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Monitoring Drought Effects on Vegetation Productivity Using Satellite Solar-Induced Chlorophyll Fluorescence

The State Key Laboratory of Remote Sensing Science, Institute of Remote Sensing and Digital Earth, Chinese Academy of Sciences, Beijing 100101, China
University of Chinese Academy of Sciences, Beijing 100049, China
Author to whom correspondence should be addressed.
Remote Sens. 2019, 11(4), 378;
Received: 11 January 2019 / Revised: 1 February 2019 / Accepted: 7 February 2019 / Published: 13 February 2019
(This article belongs to the Section Remote Sensing in Agriculture and Vegetation)
PDF [3715 KB, uploaded 13 February 2019]


Around the world, the increasing drought, which is exacerbated by climate change, has significant impacts on vegetation carbon assimilation. Identifying how short-term climate anomalies influence vegetation productivity in a timely and accurate manner at the satellite scale is crucial to monitoring drought. Satellite solar-induced chlorophyll fluorescence (SIF) has recently been reported as a direct proxy of actual vegetation photosynthesis and has more advantages than traditional vegetation indices (e.g., the Normalized Difference Vegetation Index, NDVI and the Enhanced Vegetation Index, EVI) in monitoring vegetation vitality. This study aims to evaluate the feasibility of SIF in interpreting drought effects on vegetation productivity in Victoria, Australia, where heat stress and drought are often reported. Drought-induced variations in SIF and absorbed photosynthetically active radiation (APAR) estimations based on NDVI and EVI were investigated and validated against results indicated by gross primary production (GPP). We first compared drought responses of GPP and vegetation proxies (SIF and APAR) during the 2009 drought event, considering potential biome-dependency. Results showed that SIF exhibited more consistent declines with GPP losses induced by drought than did APAR estimations during the 2009 drought period in space and time, where APAR had obvious lagged responses compared with SIF, especially in evergreen broadleaf forest land. We then estimated the sensitivities of the aforementioned variables to meteorology anomalies using the ARx model, where memory effects were considered, and compared the correlations of GPP anomaly with the anomalies of vegetation proxies during a relatively long period (2007–2013). Compared with APAR, GPP and SIF are more sensitive to temperature anomalies for the general Victoria region. For crop land, GPP and vegetation proxies showed similar sensitivities to temperature and water availability. For evergreen broadleaf forest land, SIF anomaly was explained better by meteorology anomalies than APAR anomalies. GPP anomaly showed a stronger linear relationship with SIF anomaly than with APAR anomalies, especially for evergreen broadleaf forest land. We showed that SIF might be a promising tool for effectively evaluating short-term drought impacts on vegetation productivity, especially in drought-vulnerable areas, such as Victoria. View Full-Text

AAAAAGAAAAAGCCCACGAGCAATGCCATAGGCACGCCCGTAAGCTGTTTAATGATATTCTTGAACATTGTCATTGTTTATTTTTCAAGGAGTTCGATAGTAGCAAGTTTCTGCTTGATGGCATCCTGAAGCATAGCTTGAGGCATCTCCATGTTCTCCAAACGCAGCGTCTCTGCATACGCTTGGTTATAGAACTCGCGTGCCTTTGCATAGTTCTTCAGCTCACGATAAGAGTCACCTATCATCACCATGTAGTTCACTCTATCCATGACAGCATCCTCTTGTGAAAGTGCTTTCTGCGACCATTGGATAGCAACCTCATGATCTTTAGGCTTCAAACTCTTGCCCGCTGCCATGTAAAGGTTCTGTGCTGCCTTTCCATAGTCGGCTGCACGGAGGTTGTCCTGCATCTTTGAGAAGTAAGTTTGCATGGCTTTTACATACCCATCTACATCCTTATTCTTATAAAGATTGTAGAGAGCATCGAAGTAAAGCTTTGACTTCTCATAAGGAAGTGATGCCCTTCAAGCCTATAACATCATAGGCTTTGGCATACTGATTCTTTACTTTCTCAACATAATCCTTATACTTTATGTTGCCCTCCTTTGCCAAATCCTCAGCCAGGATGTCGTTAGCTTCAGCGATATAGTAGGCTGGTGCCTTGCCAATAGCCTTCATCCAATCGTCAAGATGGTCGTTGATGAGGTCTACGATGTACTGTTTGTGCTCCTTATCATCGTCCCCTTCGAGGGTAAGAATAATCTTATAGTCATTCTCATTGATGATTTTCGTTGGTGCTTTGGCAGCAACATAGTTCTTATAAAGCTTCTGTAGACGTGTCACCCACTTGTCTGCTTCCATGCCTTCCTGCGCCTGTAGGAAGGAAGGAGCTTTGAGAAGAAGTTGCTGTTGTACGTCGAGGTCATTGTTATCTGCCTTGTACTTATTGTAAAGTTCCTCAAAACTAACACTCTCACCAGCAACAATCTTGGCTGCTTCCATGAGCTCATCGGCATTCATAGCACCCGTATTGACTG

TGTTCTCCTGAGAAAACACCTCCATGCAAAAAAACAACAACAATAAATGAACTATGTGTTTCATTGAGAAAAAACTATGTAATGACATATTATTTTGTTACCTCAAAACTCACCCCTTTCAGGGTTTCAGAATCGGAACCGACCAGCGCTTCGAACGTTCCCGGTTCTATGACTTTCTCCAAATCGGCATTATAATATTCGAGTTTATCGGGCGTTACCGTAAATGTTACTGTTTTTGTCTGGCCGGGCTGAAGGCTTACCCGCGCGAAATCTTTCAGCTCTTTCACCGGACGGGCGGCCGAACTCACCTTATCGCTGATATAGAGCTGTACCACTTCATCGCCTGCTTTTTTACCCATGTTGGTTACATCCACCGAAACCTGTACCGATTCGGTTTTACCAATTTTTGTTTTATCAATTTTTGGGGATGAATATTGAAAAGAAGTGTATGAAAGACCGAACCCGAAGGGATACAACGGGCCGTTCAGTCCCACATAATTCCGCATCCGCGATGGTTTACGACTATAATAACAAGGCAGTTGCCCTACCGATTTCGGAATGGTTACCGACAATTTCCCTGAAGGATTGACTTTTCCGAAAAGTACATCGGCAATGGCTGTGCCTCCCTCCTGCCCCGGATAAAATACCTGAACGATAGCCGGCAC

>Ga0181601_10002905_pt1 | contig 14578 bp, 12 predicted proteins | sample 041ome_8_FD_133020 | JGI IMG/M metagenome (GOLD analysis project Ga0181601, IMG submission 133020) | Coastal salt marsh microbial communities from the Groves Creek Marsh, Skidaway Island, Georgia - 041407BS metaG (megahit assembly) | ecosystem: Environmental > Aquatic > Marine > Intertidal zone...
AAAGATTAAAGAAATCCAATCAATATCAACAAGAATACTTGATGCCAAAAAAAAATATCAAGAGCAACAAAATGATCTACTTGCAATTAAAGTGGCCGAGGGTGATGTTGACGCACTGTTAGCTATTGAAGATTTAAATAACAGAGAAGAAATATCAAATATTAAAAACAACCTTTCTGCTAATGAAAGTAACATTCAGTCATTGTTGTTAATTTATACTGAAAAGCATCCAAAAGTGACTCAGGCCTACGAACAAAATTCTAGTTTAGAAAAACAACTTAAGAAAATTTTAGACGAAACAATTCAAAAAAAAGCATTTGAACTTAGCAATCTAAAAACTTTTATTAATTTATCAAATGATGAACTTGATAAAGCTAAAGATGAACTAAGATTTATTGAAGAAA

Keywords: drought; satellite solar-induced chlorophyll fluorescence (SIF); gross primary production (GPP); climate change drought; satellite solar-induced chlorophyll fluorescence (SIF); gross primary production (GPP); climate change

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This is an open access article distributed under the Creative Commons Attribution License which permits unrestricted use, distribution, and reproduction in any medium, provided the original work is properly cited (CC BY 4.0).

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Zhang, L.; Qiao, N.; Huang, C.; Wang, S. Monitoring Drought Effects on Vegetation Productivity Using Satellite Solar-Induced Chlorophyll Fluorescence. Remote Sens. 2019, 11, 378.

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